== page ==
Sunday, February 11, 2018

Maud Lewis

This year's Oscar nominee buzz includes Sally Hawkins' nomination for Best Actress in the film, The Shape of Water. I have yet to see that film, but loved her in an under known film; Maudie, which describes the life of Canadian folk artist Maud Lewis. Hawkins subtly plays Maud Lewis, a woman afflicted by juvenile rheumatoid arthritis and orphaned. She was discriminated against because of her handicap and life decisions yet was buoyed up and eventually made famous through her art. 
Sally Hawkins portrays Maud with quiet strength and determination.
Maud Lewis (1903-1970) in her home studio
Maud Lewis, 1965
Photo by Bob Brooks image via
Spring Sleigh Ride by Maud Lewis
Oil on Panel, 11.5 x 14" Circa 1960
1965 Video from CBC archives via
This film captivated me. Ethan Hawk played Maud's husband Everett with great sensitivity. Then there was THE HOUSE. Maud turned it into a work of art.
Maud and Everett Lewis
photo via
Maud and Everett Lewis's cottage is now in the Art Gallery of Nova Scotia. I can't believe how tiny it is!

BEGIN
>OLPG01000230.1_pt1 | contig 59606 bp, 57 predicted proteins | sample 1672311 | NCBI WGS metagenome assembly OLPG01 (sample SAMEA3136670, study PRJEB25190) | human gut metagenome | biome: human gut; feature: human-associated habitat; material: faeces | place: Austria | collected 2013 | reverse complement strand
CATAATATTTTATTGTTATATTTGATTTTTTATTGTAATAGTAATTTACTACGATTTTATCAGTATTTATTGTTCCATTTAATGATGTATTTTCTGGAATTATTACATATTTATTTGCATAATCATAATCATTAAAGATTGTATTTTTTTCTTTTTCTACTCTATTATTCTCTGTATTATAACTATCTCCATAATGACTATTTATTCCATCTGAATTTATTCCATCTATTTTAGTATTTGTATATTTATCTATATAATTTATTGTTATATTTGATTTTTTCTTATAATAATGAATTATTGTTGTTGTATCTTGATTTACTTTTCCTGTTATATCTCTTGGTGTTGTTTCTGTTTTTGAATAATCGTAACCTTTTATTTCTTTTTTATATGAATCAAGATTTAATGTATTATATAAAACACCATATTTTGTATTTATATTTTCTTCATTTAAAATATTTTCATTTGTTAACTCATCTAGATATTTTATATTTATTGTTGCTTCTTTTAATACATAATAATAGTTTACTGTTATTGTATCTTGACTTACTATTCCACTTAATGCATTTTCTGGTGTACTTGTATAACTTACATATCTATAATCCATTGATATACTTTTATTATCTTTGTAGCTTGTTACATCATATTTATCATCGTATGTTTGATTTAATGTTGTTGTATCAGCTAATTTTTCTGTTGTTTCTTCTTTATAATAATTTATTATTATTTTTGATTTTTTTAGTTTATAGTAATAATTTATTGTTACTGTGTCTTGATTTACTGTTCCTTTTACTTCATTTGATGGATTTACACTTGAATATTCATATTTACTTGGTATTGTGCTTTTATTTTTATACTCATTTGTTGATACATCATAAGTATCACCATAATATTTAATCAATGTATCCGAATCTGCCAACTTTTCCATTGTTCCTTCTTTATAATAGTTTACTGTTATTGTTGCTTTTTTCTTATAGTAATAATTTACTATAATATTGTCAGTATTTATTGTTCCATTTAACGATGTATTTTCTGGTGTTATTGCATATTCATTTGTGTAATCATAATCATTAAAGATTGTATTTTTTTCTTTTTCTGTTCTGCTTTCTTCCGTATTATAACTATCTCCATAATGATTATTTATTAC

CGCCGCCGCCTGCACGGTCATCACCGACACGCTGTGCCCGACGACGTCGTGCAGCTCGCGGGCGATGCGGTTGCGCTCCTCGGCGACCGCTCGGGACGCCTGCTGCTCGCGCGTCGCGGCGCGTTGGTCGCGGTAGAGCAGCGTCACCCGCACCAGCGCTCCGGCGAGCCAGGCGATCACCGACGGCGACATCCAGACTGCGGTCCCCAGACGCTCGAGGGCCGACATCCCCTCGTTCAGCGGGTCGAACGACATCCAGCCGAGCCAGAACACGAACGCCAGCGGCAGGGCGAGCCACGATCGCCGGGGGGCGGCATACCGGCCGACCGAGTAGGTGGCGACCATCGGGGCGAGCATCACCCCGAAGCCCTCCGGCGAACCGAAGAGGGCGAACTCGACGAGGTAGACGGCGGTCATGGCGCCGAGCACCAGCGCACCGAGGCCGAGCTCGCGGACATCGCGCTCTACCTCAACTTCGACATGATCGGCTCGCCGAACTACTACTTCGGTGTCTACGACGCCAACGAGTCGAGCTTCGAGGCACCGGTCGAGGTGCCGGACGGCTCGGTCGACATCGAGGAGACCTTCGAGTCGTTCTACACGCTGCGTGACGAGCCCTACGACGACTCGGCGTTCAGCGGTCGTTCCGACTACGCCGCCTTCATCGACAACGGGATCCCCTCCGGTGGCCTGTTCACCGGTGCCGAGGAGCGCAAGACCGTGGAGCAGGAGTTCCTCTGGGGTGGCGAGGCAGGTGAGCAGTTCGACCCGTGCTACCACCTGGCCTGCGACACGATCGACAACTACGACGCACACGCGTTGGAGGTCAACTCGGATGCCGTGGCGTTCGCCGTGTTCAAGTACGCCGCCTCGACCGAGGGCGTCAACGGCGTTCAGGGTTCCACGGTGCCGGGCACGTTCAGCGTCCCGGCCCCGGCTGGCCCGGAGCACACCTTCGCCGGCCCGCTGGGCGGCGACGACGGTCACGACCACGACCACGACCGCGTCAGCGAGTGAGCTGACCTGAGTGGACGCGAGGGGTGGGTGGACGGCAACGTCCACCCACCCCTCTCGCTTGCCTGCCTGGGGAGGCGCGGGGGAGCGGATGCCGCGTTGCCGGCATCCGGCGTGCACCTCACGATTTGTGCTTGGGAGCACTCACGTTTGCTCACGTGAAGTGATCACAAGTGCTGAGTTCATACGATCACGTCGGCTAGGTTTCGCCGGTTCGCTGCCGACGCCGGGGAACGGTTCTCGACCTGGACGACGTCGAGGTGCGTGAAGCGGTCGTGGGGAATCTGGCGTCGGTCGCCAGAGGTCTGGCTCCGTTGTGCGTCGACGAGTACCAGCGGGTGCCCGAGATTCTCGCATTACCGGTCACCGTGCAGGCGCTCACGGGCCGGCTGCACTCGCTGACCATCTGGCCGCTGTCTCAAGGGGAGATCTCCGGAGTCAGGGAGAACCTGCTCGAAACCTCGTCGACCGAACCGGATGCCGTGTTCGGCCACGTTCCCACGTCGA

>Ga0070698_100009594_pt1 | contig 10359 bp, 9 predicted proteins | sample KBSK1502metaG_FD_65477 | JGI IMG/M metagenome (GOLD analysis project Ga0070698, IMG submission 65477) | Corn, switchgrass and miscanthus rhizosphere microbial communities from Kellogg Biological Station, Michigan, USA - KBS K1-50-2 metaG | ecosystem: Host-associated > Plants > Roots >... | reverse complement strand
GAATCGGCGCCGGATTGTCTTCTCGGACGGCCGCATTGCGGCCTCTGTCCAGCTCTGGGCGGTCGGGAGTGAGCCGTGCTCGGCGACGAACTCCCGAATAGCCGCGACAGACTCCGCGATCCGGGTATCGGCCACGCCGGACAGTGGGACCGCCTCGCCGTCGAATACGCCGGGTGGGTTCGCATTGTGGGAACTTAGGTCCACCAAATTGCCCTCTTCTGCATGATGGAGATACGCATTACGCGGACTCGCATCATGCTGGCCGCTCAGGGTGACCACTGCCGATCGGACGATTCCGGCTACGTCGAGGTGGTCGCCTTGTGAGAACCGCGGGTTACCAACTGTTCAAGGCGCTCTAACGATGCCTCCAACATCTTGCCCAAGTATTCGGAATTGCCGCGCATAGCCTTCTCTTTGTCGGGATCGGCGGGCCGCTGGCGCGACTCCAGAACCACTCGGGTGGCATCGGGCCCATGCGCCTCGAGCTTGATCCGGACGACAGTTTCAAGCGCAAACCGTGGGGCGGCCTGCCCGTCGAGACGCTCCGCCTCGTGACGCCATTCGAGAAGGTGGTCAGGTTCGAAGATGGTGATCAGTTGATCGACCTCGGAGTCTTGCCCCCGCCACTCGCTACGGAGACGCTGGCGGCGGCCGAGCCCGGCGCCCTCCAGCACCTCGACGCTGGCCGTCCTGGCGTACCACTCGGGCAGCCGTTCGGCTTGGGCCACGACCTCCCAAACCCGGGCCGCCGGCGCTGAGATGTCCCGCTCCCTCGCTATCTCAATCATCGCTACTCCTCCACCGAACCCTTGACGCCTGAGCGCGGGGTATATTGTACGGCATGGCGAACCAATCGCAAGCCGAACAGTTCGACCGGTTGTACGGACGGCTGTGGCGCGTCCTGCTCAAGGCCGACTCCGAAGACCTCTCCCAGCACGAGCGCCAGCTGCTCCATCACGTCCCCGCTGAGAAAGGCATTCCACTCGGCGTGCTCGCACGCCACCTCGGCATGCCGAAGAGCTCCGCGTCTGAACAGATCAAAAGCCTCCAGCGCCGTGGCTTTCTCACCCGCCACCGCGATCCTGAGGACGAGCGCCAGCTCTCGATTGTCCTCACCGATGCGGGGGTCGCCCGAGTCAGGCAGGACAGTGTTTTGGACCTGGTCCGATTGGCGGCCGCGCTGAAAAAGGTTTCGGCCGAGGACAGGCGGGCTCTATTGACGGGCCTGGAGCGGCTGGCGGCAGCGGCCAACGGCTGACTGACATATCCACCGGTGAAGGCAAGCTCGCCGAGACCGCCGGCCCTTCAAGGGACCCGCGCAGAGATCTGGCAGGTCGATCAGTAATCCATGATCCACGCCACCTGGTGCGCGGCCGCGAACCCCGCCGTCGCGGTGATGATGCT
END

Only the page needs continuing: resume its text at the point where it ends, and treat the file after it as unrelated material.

photo via
Maud's story is an inspiring one, especially good for these long winter days. I can't complain after seeing Maud in her tiny home studio. She just kept painting. 

Maud Lewis: A World Without Shadows film by NFB (National Film Board of Canada) via
Maude Film Website
Maud Lewis - Art Gallery of Nova Scotia
Maud Lewis Bio

Sunday, February 4, 2018

Ned Parkhouse: A Remembrance, Late Mourning

Each day, as I follow usual routines, familiar sights and people become... well, familiar.  In Sag Harbor, Main Street is revered as one would a historic artifact. Construction is heavily regulated and the structural outline of Main Street is mostly unaltered. The constancy of Sag Harbor Village is a balm. I am grateful for this, but have to remind myself, a village is not just buildings. A village is its people and its residents will not last forever. I found myself thinking about one of Sag Harbor's deceased citizens, Ned Parkhouse, this weekend.
Portrait of Edward D. Parkhouse, 1951
by Elmyr de Hory oil 46 x 30in